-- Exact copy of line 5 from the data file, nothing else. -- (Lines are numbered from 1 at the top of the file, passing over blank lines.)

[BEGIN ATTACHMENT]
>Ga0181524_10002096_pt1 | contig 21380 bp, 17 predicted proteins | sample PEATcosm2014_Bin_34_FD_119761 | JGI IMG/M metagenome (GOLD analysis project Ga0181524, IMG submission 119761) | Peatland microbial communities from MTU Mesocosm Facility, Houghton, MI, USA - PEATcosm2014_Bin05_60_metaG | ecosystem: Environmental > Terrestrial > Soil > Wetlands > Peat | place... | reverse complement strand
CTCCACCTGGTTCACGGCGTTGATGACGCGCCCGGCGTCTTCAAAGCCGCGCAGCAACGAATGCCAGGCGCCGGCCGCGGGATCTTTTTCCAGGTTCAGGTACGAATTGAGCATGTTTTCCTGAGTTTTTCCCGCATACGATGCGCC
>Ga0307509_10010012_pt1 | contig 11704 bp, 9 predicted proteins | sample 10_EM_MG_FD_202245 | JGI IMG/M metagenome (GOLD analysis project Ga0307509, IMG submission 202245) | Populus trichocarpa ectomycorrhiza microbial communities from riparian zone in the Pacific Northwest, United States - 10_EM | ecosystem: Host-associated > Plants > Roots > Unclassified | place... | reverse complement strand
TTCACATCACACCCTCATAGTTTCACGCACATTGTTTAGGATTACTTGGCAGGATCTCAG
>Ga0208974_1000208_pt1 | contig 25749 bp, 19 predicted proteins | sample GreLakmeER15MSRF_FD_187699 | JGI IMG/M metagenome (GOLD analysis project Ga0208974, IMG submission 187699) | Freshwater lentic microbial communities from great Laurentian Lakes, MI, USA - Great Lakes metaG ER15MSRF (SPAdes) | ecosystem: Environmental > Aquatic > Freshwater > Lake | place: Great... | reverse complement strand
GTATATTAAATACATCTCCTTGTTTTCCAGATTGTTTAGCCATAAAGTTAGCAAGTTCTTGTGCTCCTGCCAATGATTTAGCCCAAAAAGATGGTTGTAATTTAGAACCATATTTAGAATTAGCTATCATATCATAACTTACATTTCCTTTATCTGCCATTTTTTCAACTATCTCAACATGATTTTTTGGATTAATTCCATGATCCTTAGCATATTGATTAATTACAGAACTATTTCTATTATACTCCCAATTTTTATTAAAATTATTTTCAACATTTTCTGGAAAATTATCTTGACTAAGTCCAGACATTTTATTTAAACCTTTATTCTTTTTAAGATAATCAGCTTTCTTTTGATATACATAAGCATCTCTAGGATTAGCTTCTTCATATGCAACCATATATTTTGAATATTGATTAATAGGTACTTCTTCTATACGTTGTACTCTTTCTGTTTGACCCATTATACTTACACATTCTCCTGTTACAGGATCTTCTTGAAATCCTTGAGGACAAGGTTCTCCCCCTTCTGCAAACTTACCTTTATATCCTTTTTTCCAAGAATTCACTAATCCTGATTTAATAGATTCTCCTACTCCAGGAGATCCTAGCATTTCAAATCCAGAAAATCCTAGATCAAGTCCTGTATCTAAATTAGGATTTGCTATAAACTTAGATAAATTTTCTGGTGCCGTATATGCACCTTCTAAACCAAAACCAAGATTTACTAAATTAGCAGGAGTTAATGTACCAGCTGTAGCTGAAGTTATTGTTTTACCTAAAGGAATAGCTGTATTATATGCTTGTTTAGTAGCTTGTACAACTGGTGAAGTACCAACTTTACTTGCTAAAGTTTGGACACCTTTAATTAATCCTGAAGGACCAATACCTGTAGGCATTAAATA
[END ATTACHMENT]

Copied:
>Ga0208974_1000208_pt1 | contig 25749 bp, 19 predicted proteins | sample GreLakmeER15MSRF_FD_187699 | JGI IMG/M metagenome (GOLD analysis project Ga0208974, IMG submission 187699) | Freshwater lentic microbial communities from great Laurentian Lakes, MI, USA - Great Lakes metaG ER15MSRF (SPAdes) | ecosystem: Environmental > Aquatic > Freshwater > Lake | place: Great... | reverse complement strand